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Aurora Film Circuit marks ten years of bringing international fare to local market

November 25, 2015   ·   0 Comments

By Brock Weir

Ten years ago, moving to Aurora from the big city might have been something of a culture shock.

In Toronto, they had access to everything the film world had to offer, whether it was blockbusters or subtitled foreign fare.

What did they have in Aurora?

A Town with no movie theatre and limited viewing options in Newmarket and Richmond Hill.
What did they do about it?

They founded the Aurora Film Circuit and, a decade on, the citizen-led group remains committed to bringing the best of the best to Aurora for all to see.

“I have always loved film and I grew up in the city, so I had access to all the wonderful films in independent theatres,” says Nelia Pacheco, formerly a casual film buff, and now Chair of the Film Circuit. “When I moved up here and found out about the Circuit, I signed up as a subscriber and threw my name in when there was an opportunity to be a volunteer.”

A watershed moment, she says, was coming into the Aurora Public Library and seeing a poster for the Canadian film, Shake Hands With The Devil, based on Romeo Dallaire’s memoir on the Rwandan Genocide. Having been frustrated by only being able to catch the latest blockbuster on nearby screens, she says she was “thrilled” something like the Circuit even existed.

The same is felt by Circuit secretary Sylvia Gilchrist, who has been with the group since its inception.

“I particularly enjoy it because they show films that aren’t on the general circuit,” says Ms. Gilchrist, adding one particular favourite they unspooled is the international documentary, Babe, which follows the growth and development of young kids in places as accessible as the United States or as far-flung as Mongolia. “They are usually films that get you thinking, or have something different about them, that is really interesting.”

And that truly is their recipe for success. Now in partnership with TIFF – the Toronto International Film Festival – the Aurora Film Circuit operates under TIFF’s mandate of giving people the chance to “see the world differently through film.”

“Some subscribers love foreign films, and others say, ‘please stop!’” Ms. Pacheco offers with a laugh. “We have a bit of a love-hate relationship, which is wonderful, but if you leave the theatre following a good discussion, or it has made you see something differently, we have done our job.”

But sometimes programming can be a tough job. Ms. Pacheco and her co-programmer sift through several films, sit through dozens of screenings at TIFF, and pore over other sources to make a shortlist of films they would like to bring to Aurora. Sometimes with distribution rights it just doesn’t pan out, but there might be some thrill in the chase.

While they have their films for the first few months of 2016 lined up – including the British film 45 Years and the current critical darling The Room – they are still hoping to secure the rights to screen Brooklyn, the new acclaimed film charting an Irish immigrant coming to the New York borough in the 1950s for January.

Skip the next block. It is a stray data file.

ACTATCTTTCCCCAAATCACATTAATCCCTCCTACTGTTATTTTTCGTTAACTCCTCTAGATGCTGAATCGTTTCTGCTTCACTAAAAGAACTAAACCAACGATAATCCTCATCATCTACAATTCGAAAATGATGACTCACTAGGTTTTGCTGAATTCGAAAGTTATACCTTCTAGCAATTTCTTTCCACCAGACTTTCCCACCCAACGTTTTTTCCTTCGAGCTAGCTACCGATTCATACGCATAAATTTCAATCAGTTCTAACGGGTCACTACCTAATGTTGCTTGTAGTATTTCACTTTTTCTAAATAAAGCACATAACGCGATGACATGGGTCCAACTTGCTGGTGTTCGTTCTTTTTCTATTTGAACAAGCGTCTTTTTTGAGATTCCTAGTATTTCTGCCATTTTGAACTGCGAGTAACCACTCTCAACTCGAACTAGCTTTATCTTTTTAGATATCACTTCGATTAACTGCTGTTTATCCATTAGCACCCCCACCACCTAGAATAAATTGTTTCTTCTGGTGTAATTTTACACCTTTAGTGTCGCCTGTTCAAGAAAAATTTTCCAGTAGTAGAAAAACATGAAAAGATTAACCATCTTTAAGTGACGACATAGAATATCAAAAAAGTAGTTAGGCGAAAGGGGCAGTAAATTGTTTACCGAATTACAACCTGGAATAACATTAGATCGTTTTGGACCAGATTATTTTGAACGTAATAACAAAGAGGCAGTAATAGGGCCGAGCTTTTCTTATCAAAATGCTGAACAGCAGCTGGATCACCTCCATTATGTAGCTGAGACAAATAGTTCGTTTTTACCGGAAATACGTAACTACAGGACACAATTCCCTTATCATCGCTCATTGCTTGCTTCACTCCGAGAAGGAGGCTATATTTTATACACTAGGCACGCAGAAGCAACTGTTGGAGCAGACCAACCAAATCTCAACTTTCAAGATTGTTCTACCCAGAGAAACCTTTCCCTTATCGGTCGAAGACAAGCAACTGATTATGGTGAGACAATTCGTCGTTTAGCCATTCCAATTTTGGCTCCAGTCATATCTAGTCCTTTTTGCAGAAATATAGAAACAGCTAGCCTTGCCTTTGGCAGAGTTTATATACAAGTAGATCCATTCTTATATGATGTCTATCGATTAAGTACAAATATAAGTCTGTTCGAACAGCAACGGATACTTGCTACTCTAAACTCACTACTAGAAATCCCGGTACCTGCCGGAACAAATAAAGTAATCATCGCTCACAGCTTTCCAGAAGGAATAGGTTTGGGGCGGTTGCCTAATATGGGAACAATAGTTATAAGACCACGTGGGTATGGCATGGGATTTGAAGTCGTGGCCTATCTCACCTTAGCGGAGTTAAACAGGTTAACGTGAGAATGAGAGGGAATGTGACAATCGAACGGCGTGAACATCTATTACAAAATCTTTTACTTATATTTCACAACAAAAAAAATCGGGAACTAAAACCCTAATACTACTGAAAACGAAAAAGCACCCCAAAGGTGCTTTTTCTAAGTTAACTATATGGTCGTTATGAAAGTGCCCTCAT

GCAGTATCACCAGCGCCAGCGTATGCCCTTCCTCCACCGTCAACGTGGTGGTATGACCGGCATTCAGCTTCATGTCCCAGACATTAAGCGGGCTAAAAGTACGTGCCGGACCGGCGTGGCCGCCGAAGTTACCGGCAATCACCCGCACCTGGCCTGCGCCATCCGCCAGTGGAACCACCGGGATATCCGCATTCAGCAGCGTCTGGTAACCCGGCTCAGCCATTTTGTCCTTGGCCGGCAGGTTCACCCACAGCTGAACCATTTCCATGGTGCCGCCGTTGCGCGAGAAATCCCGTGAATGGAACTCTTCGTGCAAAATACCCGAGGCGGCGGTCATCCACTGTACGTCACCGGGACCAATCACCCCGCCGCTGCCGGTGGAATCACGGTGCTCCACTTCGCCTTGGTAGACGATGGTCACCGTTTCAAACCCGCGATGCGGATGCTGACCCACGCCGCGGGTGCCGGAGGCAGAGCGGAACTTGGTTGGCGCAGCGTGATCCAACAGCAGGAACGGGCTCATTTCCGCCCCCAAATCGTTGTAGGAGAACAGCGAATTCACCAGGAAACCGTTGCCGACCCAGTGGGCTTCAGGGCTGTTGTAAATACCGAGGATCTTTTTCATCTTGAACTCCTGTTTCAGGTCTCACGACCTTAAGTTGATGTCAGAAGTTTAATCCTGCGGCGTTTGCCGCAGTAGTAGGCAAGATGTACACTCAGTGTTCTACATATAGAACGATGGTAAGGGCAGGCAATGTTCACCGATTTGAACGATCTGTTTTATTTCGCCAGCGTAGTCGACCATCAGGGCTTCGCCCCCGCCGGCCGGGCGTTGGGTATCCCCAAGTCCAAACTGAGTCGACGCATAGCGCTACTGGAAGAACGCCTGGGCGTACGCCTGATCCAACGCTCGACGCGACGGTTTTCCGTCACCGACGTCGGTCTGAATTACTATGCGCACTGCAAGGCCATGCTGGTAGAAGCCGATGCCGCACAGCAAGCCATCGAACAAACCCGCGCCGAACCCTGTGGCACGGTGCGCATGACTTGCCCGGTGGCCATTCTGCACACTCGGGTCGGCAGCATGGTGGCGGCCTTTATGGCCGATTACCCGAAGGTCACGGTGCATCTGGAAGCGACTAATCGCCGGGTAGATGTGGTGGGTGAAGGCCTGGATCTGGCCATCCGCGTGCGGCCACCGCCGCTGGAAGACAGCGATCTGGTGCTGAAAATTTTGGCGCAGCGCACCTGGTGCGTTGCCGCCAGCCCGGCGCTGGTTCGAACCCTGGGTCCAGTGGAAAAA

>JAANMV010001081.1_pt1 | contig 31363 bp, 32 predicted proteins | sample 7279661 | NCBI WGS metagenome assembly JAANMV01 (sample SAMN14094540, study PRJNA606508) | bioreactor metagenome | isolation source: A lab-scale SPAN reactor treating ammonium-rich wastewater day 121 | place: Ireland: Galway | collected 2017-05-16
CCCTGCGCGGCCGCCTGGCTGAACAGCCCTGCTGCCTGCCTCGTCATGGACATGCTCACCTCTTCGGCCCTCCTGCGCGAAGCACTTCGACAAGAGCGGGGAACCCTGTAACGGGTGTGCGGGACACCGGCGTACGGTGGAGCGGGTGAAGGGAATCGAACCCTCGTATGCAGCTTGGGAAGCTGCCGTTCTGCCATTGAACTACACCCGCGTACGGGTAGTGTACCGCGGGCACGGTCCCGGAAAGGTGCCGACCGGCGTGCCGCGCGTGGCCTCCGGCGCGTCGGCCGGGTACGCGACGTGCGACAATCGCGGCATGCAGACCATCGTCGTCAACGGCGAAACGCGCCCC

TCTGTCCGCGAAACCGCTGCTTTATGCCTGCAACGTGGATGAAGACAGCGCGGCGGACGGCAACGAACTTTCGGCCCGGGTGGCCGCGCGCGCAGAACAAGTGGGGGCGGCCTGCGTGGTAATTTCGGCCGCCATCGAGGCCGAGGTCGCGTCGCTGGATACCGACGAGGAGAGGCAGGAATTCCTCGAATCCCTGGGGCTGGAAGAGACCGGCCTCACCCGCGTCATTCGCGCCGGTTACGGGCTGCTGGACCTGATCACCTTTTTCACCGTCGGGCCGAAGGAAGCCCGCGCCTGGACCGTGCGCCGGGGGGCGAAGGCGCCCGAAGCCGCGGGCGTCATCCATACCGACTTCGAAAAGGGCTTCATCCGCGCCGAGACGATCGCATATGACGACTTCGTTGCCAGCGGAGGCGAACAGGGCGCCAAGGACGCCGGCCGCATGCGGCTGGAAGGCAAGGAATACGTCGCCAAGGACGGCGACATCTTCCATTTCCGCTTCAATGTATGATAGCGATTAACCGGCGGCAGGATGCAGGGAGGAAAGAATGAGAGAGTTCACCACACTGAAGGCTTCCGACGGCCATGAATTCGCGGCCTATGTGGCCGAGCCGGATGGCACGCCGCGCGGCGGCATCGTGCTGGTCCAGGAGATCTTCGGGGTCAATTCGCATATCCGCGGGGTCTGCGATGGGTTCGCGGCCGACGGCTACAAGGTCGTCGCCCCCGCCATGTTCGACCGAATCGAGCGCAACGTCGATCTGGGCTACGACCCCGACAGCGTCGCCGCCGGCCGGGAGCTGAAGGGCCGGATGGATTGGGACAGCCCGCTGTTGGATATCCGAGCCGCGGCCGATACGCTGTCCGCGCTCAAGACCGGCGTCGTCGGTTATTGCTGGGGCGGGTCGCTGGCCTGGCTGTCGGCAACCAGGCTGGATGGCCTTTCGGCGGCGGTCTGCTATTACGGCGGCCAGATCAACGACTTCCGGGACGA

As they look ahead to their milestone 2016, the Aurora Film Circuit is looking at ways to broaden their mandate and working with Cineplex to see how they can expand what they offer, including the possibility of a local “mini-film festival.”

“It is a challenge, but that doesn’t mean we won’t keep trying.”

Over the past nine years, the Aurora Film Circuit has also been reinvesting in the community. Both women were on hand at last week’s meeting of the Aurora Public Library Board to present a $3,000 cheque to Library CEO Jill Foster and Board Chair Rino Roncadin for further programming. The Circuit has now donated $41,000 to the Library over the course of the last eight years which the Library in turn uses to invest in their DVD and film catalogue, including securing copies of every film the Circuit has screened since its inception.

“They are incredibly generous,” says the Library’s Reccia Mandelcorn. “They have allowed the Library to buy titles from the Criterion Collection, which is the ultimate for the film buff. They are quite expensive and libraries don’t generally get to purchase them. At the Film Circuit, you see your neighbours, you meet new people, and it is a fabulous night out – and you don’t have to go far!”

Now screening out of Aurora’s Cineplex, the Aurora Film Circuit offers 250 film subscriptions per year at $80 each, which gives subscribers eight films spanning eight months. An additional block of 50 tickets per individual screening is offered for sale at the Aurora Public Library.

Approximately 45 subscriptions are still available for 2016. The Library’s individual tickets for the January 11 screening go on sale December 7. For more on the Circuit, go to



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